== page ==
Researchers all over the world have been working hard on immunotherapy approaches for treating Parkinson's disease.
The Irish biotech company Prothena announced that its vaccine to slow the progression of Parkinson's disease was safe and tolerable in a Phase I study. That marks a second vaccine milestone within the past year. Last July, an Austrian biotech company, AFFiRiS, funded by the Michael J. Fox Foundation reported similarly promising results.
According to a the Michael J. Fox Foundation blog, both vaccines take a similar approach, introducing an antibody against the protein alpha-synuclein. That protein clumps in the brain cells of people with Parkinson's Disease, leading researchers to believe that clearing out the clumps of alpha-synuclein will protect the brain cells from further degradation caused by Parkinson’s.
While each of these therapies have only completed the first phase, further testing with Parkinson's patients is planned for early 2016. If you would like to read more articles like this, follow us on Facebook , on Twitter, or on LinkedIn
While it was once thought that dementia sufferers did not always feel pain, research has concluded that this is not the case. However, sufferers of Alzheimer's disease and other dementia have limited ability to understand and communicate about what they are experiencing.
That makes it more important for in-home caregivers to look for non-verbal cues to detect pain. Alzheimer's Australia published a helpful Q&A that helps caregivers to assess and manage pain for Alzheimer's and dementia sufferers.
Here are some non-verbal cues that the Q&A said to look for:
They point out that these can also be signs of other issues, pain should be considered as a potential cause.
For more information about how to assess and manage pain for Alzheimer's and dementia sufferers, click here for the full report. If you would like to read more articles like this, follow us on Facebook or on Twitter.
Movement problems experienced by people with Parkinson's disease are caused by a shortage of an important chemical messenger found in the brain called dopamine.
As a result, exercise can be an important part to producing good outcomes for Parkinson's patients. Exercise can improve gait, balance, tremor, flexibility, grip, and motor coordination. In addition, researchers at the University of Southern California (Fisher et al.) who, when looking at the brains of mice, found that while exercise didn't change either the amount of dopamine or the number of nerve cells in the animal's brains, the mice that had exercised had brain cells that were using more efficiently.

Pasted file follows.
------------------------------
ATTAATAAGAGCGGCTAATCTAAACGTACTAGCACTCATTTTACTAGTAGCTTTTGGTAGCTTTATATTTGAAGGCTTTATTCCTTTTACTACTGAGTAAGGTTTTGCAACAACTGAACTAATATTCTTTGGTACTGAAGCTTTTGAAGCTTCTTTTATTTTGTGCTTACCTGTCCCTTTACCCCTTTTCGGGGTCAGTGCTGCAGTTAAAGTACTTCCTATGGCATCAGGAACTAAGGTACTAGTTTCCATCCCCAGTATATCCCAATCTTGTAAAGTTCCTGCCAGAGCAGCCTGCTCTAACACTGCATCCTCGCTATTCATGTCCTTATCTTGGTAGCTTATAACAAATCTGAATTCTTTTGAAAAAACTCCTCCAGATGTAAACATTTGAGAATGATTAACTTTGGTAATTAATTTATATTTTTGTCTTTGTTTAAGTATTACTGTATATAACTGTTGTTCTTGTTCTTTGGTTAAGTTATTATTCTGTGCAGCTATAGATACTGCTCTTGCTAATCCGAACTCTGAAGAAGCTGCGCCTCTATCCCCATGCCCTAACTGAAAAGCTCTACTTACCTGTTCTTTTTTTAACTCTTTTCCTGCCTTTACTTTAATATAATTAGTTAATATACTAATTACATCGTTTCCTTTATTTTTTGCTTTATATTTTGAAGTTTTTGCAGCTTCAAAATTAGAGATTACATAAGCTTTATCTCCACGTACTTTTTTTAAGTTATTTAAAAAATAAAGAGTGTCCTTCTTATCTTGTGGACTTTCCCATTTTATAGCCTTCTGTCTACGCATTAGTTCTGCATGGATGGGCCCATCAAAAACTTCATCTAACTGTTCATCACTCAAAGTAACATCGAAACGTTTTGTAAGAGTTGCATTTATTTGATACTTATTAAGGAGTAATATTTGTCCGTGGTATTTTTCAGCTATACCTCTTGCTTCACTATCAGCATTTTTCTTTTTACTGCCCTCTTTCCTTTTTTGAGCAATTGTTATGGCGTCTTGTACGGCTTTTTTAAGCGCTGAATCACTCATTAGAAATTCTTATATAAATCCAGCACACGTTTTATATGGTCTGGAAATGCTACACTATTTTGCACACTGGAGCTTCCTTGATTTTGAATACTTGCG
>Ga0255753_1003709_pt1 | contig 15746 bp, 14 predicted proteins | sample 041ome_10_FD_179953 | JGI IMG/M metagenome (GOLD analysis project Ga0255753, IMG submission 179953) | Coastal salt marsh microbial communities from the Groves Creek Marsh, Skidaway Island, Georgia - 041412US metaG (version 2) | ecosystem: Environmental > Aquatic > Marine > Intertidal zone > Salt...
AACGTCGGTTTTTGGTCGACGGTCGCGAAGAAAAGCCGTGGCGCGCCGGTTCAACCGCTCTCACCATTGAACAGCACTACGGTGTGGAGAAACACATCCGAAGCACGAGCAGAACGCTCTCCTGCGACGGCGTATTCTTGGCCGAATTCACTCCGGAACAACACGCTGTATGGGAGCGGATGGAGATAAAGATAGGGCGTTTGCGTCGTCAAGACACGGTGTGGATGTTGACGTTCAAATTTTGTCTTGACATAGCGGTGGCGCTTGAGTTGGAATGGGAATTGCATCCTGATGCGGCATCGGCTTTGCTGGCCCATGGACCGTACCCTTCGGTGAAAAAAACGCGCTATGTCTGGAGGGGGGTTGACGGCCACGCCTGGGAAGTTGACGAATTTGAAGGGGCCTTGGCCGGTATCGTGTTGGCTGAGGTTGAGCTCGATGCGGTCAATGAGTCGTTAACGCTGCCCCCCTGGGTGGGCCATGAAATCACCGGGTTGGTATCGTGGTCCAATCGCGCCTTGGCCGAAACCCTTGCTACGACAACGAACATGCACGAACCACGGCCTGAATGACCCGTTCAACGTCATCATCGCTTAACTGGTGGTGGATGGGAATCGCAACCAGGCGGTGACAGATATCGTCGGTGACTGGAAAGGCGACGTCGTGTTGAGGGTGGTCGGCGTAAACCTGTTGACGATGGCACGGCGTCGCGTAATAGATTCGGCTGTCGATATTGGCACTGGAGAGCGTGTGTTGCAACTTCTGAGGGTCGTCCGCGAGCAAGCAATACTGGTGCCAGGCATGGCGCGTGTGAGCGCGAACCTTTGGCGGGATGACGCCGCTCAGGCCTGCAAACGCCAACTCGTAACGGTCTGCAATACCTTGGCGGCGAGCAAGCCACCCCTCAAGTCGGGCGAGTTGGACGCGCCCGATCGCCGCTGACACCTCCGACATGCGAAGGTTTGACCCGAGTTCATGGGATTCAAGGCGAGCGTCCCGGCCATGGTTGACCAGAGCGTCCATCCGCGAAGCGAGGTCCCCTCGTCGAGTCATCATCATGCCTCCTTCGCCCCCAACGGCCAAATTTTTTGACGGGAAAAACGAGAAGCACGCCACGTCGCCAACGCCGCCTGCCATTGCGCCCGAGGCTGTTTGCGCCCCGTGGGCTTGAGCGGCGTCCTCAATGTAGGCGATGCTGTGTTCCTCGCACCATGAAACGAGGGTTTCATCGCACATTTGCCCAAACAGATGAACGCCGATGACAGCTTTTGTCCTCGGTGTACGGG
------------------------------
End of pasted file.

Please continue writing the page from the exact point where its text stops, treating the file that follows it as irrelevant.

Examples of people with Parkinson's that are deriving benefits are well documented, including these five inspiring people and people in Texas who take a ballet class specifically designed for people with Parkinson's.
At Caring Hands Caregivers, we work with our clients to develop activity plans that suit their specific needs. If you or a loved one has Parkinson's disease, and would like to hear more about our services, send me an email. We can schedule a care options review at your convenience.
When someone suffers a stroke or a traumatic brain injury, their lives change in an instant. While some brain function may return through healing and rehabilitation, many sufferers plateau, and never return to their former selves.
However, hope is on the horizon thanks to functional neurosurgeons like Jocelyn Bloch. In Dr. Bloch's recent TEDx talk in Zurich, she explains how she and her colleagues discovered a particular kind of cells that may enable brains to help heal themselves.
Dr. Bloch and her colleagues have proven their theories through developing cell cultures using monkey brains, and reintroducing those cells. They did so with a monkey that didn't have any neurological issues, and discovered that the reintroduced cells disappeared. However, when the cells were reintroduced into a monkey that had damaged his brain, the cells remained. She and her colleagues believe that the cells remained to repair the damage.
Moreover, they performed this same experiment with a monkey that had suffered neurological damage, and had rehabilitated until he plateaued. Prior to reintroducing the cells, they had the monkey take a motor skills test. Then, they reintroduced the cells, and two months later, had the monkey take the same test. His progress was clearly and remarkably better.
Medical breakthroughs like this provide hope to those of us who care for sufferers of stroke or other brain injury.
Treating caregivers like family
Caring Hands Caregivers is a family-owned and operated agency that takes great care of our clients, and our caregivers. We recognize that our caregivers are our heart and soul, so we treat them like family. In order to make sure our caregivers succeed at providing the best care possible, we provide on-boarding, and on-going communication and support.
In addition, we now have quarterly caregiver recognition program to show our appreciation for all that our caregivers do. Called the CARE award, eligible caregivers qualify to win recognition--and a nice gift card--based on the following CARE criteria:
We look forward to recognizing our great caregivers, and highlighting their stories. Look to this blog, or follow us on Facebook to hear about the latest winners. Or, if your a caregiver and want to work with us at Caring Hands Caregivers, please submit your application.
Write something about yourself. No need to be fancy, just an overview.